If the 1980s GISA is an integral part of the interdecadal climate cycle shown in Figure 1, it is conceivable that it too could have been partly generated by large runoffs in the western Arctic during the mid-1980s. Figure 3a shows that during the mid-1980s the Mackenzie River runoff was indeed slightly above average. This led to below-average salinities on the Beaufort shelf to the north of the Mackenzie delta (Figure 3b) and, for the period 1984-1986, to above-average areal sea-ice anomalies (Figure 3c) in the western Arctic subregion B1 (identified in Figure 4). Heavy ice conditions in the Beaufort Sea can also be seen at this time in the ice atlas of Mysak and Wang (1991) (see also Figure 4b

FIGURE 3

(a) Annual Mackenzie River runoff at the Arctic Red River (a city on the Mackenzie River) for 1973-1989 (data courtesy of R. Lawford). (b) Salinity at I m depth over the southeastern Beaufort Sea continental shelf (in subregion B1, shown in Figure 4) in July, August, and September for 1950-1987 (data from Fissel and Melling, 1990). (c) Smoothed areal sea-ice anomalies in the Beaufort Sea subregion B for 1953-1988. (From Mysak and Power, 1992; reprinted with permission of the Canadian Meteorological and Oceanographic Society.) In deriving the time series in (c), the monthly areal sea-ice-extent anomalies were low-pass filtered so as to remove all fluctuations with periods shorter than 30 months.

FIGURE 4

Subregions used in the cross-correlation analysis of low-pass filtered sea-ice anomalies derived from ice-concentration data given on a 1°X 1° (latitude) grid (developed by Walsh and Johnson, 1979) for 1953-1988. (Adapted from Mysak and Power, 1992; reprinted with permission of the Canadian Meteorological and Oceanographic Society.) In this paper cross-correlation results are presented only for the subregions labeled B1, B2. B3, B4, D1, D2, and D3. The dashed line denotes the 200 m isobath.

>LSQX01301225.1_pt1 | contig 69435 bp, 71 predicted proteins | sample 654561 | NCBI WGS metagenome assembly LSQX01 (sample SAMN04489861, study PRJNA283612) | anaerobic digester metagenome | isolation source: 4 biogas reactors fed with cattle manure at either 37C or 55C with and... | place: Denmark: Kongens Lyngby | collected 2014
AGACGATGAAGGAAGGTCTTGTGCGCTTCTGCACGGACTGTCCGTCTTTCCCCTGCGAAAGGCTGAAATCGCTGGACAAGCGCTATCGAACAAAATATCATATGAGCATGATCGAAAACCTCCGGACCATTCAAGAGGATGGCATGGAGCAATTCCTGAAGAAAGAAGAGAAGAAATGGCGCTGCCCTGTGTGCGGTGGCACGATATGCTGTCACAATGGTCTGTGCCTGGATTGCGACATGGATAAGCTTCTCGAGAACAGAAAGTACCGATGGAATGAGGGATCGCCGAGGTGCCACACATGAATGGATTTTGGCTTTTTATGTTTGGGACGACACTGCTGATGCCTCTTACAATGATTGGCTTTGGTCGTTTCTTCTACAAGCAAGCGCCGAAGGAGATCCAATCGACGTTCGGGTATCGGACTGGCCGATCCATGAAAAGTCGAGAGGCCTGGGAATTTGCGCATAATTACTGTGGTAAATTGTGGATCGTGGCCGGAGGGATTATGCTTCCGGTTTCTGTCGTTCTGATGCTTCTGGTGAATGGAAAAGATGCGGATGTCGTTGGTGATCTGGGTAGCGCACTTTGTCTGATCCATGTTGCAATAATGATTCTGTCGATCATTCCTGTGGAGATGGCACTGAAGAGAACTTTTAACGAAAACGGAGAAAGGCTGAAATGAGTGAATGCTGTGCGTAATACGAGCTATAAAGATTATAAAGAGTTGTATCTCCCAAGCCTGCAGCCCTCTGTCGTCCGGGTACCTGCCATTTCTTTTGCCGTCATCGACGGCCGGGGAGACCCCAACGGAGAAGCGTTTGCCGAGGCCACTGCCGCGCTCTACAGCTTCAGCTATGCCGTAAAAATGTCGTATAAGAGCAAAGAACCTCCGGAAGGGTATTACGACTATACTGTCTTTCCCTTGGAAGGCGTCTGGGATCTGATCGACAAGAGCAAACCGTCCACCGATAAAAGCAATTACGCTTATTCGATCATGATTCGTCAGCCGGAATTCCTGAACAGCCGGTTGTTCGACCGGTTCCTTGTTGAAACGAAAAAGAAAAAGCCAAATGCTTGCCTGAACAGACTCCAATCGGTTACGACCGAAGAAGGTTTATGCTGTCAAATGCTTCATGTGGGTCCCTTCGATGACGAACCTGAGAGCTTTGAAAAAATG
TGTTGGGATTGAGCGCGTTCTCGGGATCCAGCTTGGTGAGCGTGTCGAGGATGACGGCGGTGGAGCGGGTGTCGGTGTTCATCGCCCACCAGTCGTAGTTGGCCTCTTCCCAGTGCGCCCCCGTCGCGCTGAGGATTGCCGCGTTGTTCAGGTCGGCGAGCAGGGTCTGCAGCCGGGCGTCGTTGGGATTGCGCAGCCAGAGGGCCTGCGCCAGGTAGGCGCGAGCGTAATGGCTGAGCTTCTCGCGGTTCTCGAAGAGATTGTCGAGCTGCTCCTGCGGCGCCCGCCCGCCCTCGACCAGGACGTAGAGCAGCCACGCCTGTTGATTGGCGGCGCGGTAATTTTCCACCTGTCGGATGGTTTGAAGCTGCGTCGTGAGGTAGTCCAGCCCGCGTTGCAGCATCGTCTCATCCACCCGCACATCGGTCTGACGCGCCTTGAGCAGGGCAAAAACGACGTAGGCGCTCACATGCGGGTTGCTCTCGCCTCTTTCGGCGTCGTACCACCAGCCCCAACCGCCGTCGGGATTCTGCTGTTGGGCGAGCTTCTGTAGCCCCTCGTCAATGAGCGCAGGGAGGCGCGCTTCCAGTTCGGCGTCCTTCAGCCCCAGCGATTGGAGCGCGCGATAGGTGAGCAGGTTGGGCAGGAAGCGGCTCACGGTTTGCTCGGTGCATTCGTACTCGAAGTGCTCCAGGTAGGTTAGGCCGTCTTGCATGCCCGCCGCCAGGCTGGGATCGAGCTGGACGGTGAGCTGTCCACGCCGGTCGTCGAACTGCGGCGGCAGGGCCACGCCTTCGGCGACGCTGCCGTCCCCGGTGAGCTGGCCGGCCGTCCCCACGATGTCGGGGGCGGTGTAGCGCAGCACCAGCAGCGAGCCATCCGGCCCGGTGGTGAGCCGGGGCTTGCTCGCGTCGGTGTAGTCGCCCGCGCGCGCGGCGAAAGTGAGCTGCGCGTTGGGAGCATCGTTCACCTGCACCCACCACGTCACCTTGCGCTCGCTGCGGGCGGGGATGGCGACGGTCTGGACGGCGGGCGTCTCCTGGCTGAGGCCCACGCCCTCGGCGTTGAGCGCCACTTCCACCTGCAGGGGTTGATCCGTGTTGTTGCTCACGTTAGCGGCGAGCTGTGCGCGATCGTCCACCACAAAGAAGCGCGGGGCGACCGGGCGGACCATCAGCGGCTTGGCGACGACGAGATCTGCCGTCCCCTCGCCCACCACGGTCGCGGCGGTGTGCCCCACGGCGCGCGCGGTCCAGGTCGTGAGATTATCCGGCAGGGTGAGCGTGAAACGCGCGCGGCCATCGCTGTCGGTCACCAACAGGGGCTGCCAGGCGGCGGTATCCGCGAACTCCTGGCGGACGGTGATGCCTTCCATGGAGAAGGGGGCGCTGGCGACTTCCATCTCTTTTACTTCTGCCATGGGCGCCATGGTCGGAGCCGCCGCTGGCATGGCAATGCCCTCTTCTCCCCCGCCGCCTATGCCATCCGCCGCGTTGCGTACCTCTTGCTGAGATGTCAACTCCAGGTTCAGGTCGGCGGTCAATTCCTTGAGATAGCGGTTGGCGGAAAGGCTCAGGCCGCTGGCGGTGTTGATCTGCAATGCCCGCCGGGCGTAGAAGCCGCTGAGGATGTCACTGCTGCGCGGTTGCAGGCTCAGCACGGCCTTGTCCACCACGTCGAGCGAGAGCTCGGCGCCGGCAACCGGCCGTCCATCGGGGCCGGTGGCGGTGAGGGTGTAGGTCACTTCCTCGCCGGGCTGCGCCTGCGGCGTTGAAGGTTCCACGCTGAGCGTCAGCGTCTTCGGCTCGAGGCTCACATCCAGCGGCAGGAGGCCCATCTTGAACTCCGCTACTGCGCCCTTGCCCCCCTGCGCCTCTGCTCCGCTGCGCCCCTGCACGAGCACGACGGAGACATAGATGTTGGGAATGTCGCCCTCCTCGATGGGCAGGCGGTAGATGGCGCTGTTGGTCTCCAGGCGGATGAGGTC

in Mysak and Power, 1992). It is also interesting to note the sharp ice-anomaly peak in 1975, evident on Figure 3, which presumably occurred in response to the high runoff and low salinities in 1974; similarly, we note the sequence of low ice anomalies from 1978 to 1982, which correspond to low runoff and high shelf salinities at that time. Figure 3c also indicates the large ice anomalies from 1964 to 1967, which, as was pointed out by M3, were likely due to the very large runoffs in 1964-1966. (Mysak and Power (1992) present evidence that shows that local winds may also have played a role in producing the Beaufort Sea ice anomalies.)

It has often been suggested by critics of the interdecadal-cycle theory characterized by Figure 1 that runoff from the Siberian rivers, which in total is 4 to 5 times that of the Mackenzie, should contribute substantially to sea-ice anomalies in the Arctic and subsequently in the Greenland and Iceland seas. Here we counter (as does M3, in more detail) that, because the Eurasian shelf is very wide and shallow, this runoff gets well mixed there with the central Arctic Ocean waters that also flow onto the shelf. Such mixing takes place mainly through tides and eddies in this region; also, convective overturning on the shelf mixes the surface runoff with the deeper shelf water. Fluctuations in the Siberian river flow thus have little direct bearing on the creation of sea-ice anomalies in the central Arctic. A similar conclu-



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